ArtsAutosBooksBusinessEducationEntertainmentFamilyFashionFoodGamesGenderHealthHolidaysHomeHubPagesPersonal FinancePetsPoliticsReligionSportsTechnologyTravel

Emulate A NES (Nintendo Entertainment System) On A PC

Updated on April 11, 2015

NES Emulator Windows 7

Super Mario Brothers 3 running in Nestopia  on a Windows 7 PC
Super Mario Brothers 3 running in Nestopia on a Windows 7 PC | Source

Emulate A NES On A Windows 7 PC

Anybody who grew up in the 1980s can probably recall playing the original Super Mario, Zelda and Final Fantasy games on the Nintendo Entertainment System console. Brings back memories huh? I have fond memories of playing Duck Hunt with my dad and playing Mario Bros. taking turns and having fun seeing who could get the furthest before dying. Of course, wouldn’t it be great to play all those old games again? Oh, your NES console bit the dust? Well, there’s another option for you rather than shelling out cash for a used console from eBay.

You could buy a combo system that plays NES, SNES and Sega Genesis games as an all-in-one unit, but computers can do anything these days right? Right! You could just download an emulator for your desktop or laptop computer, a cheap USB controller, keep your cartridges and not have to fuss with the blowing in the cartridge or slot and pray the games still work. So long as you have a physical copy of a game, you're legally free to download ROM images of your games and play them on a PC or Mac.

Final Fantasy In A NES Emulator

Final Fantasy playing in Nestopia on Windows
Final Fantasy playing in Nestopia on Windows | Source

Play NES Games On Windows

These days, there are emulators for just about any game console ever produced. They are available for free from many sources online. All one needs to do is simply download an emulator and some ROM files, of course, legally you can and should download only the ROM files of games that you actually own.

Most cases, all you have to do is extract the .zip file that the emulator is contained in to some folder on your desktop or other folder of your choice. Then, extract any downloaded ROMs into the same folder. Open your NES emulator of choice and then open your desired ROM file for the game you want to play.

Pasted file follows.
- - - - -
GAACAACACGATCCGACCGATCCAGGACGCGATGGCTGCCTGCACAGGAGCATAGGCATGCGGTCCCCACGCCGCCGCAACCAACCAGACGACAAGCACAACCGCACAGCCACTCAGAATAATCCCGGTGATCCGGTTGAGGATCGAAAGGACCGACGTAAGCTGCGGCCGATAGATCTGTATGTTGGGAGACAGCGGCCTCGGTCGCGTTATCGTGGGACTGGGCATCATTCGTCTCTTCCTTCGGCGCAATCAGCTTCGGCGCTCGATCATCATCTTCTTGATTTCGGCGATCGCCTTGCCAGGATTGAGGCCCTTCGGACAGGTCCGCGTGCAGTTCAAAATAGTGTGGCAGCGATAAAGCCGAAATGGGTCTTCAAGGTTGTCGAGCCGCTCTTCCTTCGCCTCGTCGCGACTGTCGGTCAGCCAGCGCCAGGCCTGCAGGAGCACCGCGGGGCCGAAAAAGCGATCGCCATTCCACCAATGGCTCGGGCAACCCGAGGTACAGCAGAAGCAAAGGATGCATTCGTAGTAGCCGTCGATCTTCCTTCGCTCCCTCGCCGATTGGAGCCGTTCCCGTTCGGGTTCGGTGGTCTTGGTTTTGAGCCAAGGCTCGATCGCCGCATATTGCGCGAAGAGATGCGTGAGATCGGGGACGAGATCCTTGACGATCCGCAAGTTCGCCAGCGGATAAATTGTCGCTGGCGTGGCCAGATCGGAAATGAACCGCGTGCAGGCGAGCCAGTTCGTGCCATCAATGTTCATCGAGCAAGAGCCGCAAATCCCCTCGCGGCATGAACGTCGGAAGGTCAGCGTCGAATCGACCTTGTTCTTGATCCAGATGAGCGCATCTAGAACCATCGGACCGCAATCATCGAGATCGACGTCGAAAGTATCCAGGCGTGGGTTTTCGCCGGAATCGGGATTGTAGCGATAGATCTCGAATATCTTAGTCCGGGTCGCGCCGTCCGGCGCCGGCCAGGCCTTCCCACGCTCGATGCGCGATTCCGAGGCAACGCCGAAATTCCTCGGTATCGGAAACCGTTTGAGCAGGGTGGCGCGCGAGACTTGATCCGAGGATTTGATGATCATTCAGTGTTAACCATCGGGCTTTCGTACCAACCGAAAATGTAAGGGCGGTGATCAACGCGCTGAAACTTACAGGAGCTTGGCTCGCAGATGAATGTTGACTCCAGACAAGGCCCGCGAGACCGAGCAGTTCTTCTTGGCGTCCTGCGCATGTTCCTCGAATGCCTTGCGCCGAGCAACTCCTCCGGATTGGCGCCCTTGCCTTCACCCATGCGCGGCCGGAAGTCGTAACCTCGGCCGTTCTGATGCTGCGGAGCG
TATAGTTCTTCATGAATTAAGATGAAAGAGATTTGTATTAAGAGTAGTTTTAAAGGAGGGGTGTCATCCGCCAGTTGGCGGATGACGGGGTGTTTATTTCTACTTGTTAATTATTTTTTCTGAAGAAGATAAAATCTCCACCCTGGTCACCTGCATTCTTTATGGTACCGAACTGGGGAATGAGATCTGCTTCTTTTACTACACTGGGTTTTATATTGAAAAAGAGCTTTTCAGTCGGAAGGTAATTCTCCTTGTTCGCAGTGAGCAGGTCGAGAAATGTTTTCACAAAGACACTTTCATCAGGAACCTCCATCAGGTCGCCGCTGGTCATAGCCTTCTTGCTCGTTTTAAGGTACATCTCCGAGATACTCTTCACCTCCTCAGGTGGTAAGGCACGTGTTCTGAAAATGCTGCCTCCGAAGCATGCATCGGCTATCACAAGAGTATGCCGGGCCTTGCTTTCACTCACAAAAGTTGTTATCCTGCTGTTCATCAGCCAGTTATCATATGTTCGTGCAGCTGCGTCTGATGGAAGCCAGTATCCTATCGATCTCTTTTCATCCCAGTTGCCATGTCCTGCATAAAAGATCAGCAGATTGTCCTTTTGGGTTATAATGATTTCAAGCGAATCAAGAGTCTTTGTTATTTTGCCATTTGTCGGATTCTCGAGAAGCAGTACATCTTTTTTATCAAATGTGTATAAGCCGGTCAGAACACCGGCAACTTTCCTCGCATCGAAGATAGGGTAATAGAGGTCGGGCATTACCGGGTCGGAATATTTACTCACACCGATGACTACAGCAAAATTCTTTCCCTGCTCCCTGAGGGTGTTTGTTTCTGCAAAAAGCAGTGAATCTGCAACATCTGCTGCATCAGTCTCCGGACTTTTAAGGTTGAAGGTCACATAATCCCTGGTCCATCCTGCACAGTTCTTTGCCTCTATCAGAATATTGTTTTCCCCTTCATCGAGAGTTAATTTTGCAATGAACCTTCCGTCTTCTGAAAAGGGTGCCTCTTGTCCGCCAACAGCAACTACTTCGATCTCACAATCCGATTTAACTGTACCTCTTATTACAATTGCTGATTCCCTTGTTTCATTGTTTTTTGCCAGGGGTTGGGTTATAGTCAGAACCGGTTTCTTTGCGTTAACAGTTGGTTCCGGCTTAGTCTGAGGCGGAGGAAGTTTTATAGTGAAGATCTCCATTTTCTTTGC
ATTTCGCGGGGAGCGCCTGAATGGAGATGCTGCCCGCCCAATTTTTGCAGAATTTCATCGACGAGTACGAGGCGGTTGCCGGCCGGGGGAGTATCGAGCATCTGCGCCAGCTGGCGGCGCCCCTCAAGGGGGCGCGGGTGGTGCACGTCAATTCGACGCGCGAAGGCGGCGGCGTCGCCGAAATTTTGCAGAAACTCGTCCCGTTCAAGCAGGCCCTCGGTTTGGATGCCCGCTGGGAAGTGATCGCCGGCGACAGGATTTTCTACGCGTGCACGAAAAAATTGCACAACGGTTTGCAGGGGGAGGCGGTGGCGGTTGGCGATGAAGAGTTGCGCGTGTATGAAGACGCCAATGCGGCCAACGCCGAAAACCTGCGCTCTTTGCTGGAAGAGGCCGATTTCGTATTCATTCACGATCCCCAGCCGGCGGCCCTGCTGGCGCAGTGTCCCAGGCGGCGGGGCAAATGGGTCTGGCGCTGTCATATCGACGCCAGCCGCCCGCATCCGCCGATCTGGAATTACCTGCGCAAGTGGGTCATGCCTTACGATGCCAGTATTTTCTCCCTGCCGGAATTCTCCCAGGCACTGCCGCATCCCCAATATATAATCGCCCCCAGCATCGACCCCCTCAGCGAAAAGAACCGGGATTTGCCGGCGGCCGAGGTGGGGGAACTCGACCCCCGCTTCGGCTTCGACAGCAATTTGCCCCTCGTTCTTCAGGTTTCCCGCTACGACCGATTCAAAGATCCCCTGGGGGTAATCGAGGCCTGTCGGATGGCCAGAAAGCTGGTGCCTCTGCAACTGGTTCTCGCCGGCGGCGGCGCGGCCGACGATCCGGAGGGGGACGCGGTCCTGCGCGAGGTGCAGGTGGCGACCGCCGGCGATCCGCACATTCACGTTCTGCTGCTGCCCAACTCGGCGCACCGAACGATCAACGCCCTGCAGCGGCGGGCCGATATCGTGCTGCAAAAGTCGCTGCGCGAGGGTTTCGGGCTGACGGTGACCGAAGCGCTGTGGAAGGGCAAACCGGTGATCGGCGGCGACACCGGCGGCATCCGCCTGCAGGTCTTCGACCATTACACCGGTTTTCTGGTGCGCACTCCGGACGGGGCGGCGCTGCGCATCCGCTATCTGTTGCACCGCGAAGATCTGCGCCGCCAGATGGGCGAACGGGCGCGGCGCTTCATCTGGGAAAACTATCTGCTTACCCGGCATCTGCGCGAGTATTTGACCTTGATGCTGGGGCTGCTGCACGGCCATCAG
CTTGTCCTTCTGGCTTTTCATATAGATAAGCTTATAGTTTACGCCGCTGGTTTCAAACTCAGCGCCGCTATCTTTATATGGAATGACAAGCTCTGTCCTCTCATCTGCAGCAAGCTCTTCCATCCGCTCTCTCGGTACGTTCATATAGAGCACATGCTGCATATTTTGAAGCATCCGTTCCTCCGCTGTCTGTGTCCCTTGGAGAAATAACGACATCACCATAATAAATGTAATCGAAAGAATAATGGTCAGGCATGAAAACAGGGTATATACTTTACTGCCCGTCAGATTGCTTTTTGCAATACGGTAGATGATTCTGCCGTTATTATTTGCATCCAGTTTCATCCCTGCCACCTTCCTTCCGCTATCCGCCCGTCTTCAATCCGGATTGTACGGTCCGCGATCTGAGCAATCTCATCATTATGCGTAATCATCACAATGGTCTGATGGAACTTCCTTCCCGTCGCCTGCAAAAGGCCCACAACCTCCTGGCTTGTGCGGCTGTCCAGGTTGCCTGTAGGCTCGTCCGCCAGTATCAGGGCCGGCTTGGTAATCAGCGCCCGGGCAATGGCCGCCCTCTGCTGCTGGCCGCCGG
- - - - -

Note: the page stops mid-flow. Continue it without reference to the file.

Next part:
When first playing a NES emulator, or any game console emulator for that matter, it would be beneficial to open the Input settings to discover what keyboard keys are mapped to represent the buttons on a game controller. You might even wish to change them so that you can find a more comfortable arrangement of the keys, rather than having the majority of them cramped into one area on the keyboard.

Reader Poll

Have you ever used an NES emulator?

See results

Do you use an emulator for other game consoles?

See results

Legend of Zelda In A NES Emulator

The Legend Of Zelda playing in Nestopia on Windows 7
The Legend Of Zelda playing in Nestopia on Windows 7 | Source
The Legend of Zelda II playing in Nestopia on Windows 7
The Legend of Zelda II playing in Nestopia on Windows 7 | Source

Why Use A NES Emulator?

Why is it better to use a NES emulator than a real console? Because NES emulators work! Who knows if the NES console sitting in your grandmother’s basement is even in working condition? Besides, with an emulator and some ROMs of your favorite games, you aren’t tied to a tv; you can take your games (and emulator) with you on a pocket sized thumb drive and play NES console games anytime on any PC.

Besides the aforementioned benefits, you can finally get closer to actually beating some of those old games you fondly remember. The majority of emulators support save states, which are basically snapshots of your progress in any game. These can be used to restart exactly where you left off last time, in the middle of a level or just before entering a boss battle (assuming you saved the game state before you died!).

In addition, most emulators also support the use of cheat codes. So, theres no need for items like Game Genies as the support for cheat codes is built into the emulator software.

Of course, playing old video games like those for the NES on a PC is always good for getting a few kicks, giggles and funny stares from people who missed out on this wonderful generation of video games. You could also introduce your kids to retro games like these to show them what video games were like "back in your days."

Now if you'll excuse me, I must get back to Zelda II. That's next on my list of my old games that I have to beat and cross off my bucket list.